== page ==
On the other hand, this limitation is not there with extra income. If you can keep some income after your retirement, you can cover some of your expenses. You will have less money to accumulate.

And do not forget about taxes. The more you grow your income, the higher your taxes will be. If your marginal tax rate increases, every extra money you get will be worth less than before. I do not say that this should prevent you from earning more. But this is something you should be aware of.

Spend less – Be more frugal

The other thing you can do is reduce your expenses.

By spending less money each month, you will increase your savings rate. Moreover, this will also reduce the total amount you need to reach Financial Independence. Doing so has two advantages. You will reach FI faster since you need less money, and you will also reach it faster since you will save more money each month.

There are many things you can do to spend less money. You can cut back on the bills you do not need. Or you also be more frugal with your food budget. You even can change for a small apartment or smaller house. You can focus on every expense on your budget and check if they are essential.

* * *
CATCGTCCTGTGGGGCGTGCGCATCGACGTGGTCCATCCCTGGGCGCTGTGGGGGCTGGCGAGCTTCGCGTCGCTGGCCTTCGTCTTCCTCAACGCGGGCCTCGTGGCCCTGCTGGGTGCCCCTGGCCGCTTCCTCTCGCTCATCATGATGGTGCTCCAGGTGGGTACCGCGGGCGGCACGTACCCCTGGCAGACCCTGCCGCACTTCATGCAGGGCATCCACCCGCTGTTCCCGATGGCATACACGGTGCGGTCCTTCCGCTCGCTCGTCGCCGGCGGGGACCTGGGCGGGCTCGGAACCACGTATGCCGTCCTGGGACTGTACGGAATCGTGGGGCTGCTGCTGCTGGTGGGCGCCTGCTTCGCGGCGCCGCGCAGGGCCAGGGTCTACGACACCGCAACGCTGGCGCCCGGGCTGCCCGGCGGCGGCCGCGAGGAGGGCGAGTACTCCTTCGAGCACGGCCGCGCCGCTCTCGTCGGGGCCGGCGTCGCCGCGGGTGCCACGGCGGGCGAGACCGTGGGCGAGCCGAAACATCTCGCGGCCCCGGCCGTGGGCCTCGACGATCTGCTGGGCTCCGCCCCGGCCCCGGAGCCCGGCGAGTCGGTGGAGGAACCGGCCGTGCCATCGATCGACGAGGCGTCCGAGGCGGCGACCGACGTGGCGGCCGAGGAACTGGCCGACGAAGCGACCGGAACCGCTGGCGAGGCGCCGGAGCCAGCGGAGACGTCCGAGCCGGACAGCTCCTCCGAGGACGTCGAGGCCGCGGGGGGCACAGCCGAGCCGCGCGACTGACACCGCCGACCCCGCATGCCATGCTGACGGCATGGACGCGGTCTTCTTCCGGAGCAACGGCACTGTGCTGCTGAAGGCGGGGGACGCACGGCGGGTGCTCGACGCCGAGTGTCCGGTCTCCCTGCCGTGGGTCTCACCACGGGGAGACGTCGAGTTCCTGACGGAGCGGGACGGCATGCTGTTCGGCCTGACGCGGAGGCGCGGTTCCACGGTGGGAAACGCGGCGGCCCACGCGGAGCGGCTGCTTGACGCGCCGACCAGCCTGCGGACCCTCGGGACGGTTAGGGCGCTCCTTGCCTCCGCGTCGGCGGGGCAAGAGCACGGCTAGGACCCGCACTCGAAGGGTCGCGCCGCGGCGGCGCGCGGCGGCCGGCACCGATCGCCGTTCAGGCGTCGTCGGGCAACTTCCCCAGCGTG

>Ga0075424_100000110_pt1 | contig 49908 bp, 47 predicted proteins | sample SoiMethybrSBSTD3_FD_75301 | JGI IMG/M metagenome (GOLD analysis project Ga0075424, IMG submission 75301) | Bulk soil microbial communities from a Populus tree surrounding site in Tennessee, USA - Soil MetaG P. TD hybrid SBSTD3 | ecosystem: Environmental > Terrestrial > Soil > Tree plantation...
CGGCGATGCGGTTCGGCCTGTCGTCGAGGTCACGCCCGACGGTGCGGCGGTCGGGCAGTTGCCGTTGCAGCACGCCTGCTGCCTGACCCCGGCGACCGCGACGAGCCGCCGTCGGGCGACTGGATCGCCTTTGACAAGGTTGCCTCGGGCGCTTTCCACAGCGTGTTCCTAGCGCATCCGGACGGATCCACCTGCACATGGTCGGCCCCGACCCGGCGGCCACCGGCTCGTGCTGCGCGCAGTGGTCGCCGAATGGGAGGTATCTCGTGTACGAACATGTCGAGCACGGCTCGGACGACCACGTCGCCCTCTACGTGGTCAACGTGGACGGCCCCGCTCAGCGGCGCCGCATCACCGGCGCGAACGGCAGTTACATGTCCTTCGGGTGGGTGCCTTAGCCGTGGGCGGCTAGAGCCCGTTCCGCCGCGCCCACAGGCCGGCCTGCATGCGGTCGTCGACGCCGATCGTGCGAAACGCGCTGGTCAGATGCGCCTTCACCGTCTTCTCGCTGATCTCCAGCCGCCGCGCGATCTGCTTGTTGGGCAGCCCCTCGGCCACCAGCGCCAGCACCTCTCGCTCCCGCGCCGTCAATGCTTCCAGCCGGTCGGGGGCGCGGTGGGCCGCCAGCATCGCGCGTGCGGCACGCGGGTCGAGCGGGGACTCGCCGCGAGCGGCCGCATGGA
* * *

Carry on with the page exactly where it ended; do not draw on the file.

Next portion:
Example of saving less

We can take the same example with 4000 monthly expenses and 5000 income, and 28.5 years to reach FI. If you reduce your expenses by 500 per month, you will need 22.5 years. If you cut it to 3000 per month, you will only need 18 years. So reducing your spending can make a huge difference.

You can see the same phenomenon of diminishing returns in reducing your spending. However, you can also see that reducing your spending by 500 has more impact than growing your income by the same amount. Mathematically, it is better to spend less than to increase your income.

Limits to reducing your expenses

However, there is something important about lowering your expenses.

There is only so much you can do. If you are putting a lot of effort into it, you can reduce it a lot. But some people will get stuck when they cannot spend less without reducing their quality of life.

This point is different for each person. Some people are willing to live with very little to retire. On the other hand, some people are not willing to go very far. But once you reach that point, the only way to reach FI faster is to grow your income. On the other hand, growing your income is almost limitless. Of course, it will not necessarily be easy.

Finally, there is something that not everybody is thinking about. First, the reductions you make to your expenses should last through retirement. If you cut your expenses low, you must be ready to live at this low level. And do not forget about something fundamental. You will have much more free time after retirement. If you plan to travel more or if you plan to do new things, you may end up spending more in retirement than when you are working.

Spending less is great, but only spending less will make it very difficult to become financially independent. You should not forget about your income. Too many people forget to try to increase their income.